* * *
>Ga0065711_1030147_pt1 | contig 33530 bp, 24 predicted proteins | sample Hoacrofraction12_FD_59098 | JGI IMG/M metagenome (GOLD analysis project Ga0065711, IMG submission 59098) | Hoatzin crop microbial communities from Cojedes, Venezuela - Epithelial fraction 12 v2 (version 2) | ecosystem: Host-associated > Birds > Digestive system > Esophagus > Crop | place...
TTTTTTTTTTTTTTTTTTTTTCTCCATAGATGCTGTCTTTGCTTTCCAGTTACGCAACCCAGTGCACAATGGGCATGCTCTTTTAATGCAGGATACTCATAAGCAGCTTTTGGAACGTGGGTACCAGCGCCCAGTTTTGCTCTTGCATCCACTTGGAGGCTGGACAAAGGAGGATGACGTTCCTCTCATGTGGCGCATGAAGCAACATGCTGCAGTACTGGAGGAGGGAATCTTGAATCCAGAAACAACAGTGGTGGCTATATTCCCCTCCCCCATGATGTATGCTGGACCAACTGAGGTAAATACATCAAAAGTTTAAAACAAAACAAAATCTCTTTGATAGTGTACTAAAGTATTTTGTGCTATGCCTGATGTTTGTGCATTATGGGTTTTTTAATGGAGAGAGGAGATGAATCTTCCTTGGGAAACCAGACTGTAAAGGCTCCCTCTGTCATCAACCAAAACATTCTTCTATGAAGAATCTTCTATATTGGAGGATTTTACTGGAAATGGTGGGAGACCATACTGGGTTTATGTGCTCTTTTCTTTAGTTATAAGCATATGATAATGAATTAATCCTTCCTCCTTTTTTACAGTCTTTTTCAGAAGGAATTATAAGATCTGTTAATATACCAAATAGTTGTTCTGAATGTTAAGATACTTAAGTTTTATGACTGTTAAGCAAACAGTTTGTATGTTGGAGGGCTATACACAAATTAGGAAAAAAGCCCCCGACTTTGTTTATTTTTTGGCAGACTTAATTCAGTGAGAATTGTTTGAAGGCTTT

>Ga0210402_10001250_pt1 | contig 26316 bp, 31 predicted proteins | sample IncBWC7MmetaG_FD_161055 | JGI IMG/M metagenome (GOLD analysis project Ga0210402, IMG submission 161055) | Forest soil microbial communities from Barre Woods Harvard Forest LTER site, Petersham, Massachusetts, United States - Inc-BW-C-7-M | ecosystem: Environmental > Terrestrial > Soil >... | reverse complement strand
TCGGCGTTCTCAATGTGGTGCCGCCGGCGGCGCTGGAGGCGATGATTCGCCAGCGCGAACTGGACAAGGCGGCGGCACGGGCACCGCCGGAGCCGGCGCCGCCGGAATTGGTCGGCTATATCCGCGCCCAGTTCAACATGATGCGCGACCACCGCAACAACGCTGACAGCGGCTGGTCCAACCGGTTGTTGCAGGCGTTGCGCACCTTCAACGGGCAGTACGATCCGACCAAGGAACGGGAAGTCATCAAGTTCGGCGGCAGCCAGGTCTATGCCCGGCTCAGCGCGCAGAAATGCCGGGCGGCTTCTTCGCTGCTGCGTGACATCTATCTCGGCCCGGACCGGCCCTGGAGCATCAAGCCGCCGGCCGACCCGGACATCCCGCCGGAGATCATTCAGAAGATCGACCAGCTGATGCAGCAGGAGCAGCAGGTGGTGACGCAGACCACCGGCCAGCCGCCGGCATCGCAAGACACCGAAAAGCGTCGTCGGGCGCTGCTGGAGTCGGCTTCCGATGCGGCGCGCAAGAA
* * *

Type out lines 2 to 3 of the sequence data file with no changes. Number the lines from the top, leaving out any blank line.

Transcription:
TTTTTTTTTTTTTTTTTTTTTCTCCATAGATGCTGTCTTTGCTTTCCAGTTACGCAACCCAGTGCACAATGGGCATGCTCTTTTAATGCAGGATACTCATAAGCAGCTTTTGGAACGTGGGTACCAGCGCCCAGTTTTGCTCTTGCATCCACTTGGAGGCTGGACAAAGGAGGATGACGTTCCTCTCATGTGGCGCATGAAGCAACATGCTGCAGTACTGGAGGAGGGAATCTTGAATCCAGAAACAACAGTGGTGGCTATATTCCCCTCCCCCATGATGTATGCTGGACCAACTGAGGTAAATACATCAAAAGTTTAAAACAAAACAAAATCTCTTTGATAGTGTACTAAAGTATTTTGTGCTATGCCTGATGTTTGTGCATTATGGGTTTTTTAATGGAGAGAGGAGATGAATCTTCCTTGGGAAACCAGACTGTAAAGGCTCCCTCTGTCATCAACCAAAACATTCTTCTATGAAGAATCTTCTATATTGGAGGATTTTACTGGAAATGGTGGGAGACCATACTGGGTTTATGTGCTCTTTTCTTTAGTTATAAGCATATGATAATGAATTAATCCTTCCTCCTTTTTTACAGTCTTTTTCAGAAGGAATTATAAGATCTGTTAATATACCAAATAGTTGTTCTGAATGTTAAGATACTTAAGTTTTATGACTGTTAAGCAAACAGTTTGTATGTTGGAGGGCTATACACAAATTAGGAAAAAAGCCCCCGACTTTGTTTATTTTTTGGCAGACTTAATTCAGTGAGAATTGTTTGAAGGCTTT

>Ga0210402_10001250_pt1 | contig 26316 bp, 31 predicted proteins | sample IncBWC7MmetaG_FD_161055 | JGI IMG/M metagenome (GOLD analysis project Ga0210402, IMG submission 161055) | Forest soil microbial communities from Barre Woods Harvard Forest LTER site, Petersham, Massachusetts, United States - Inc-BW-C-7-M | ecosystem: Environmental > Terrestrial > Soil >... | reverse complement strand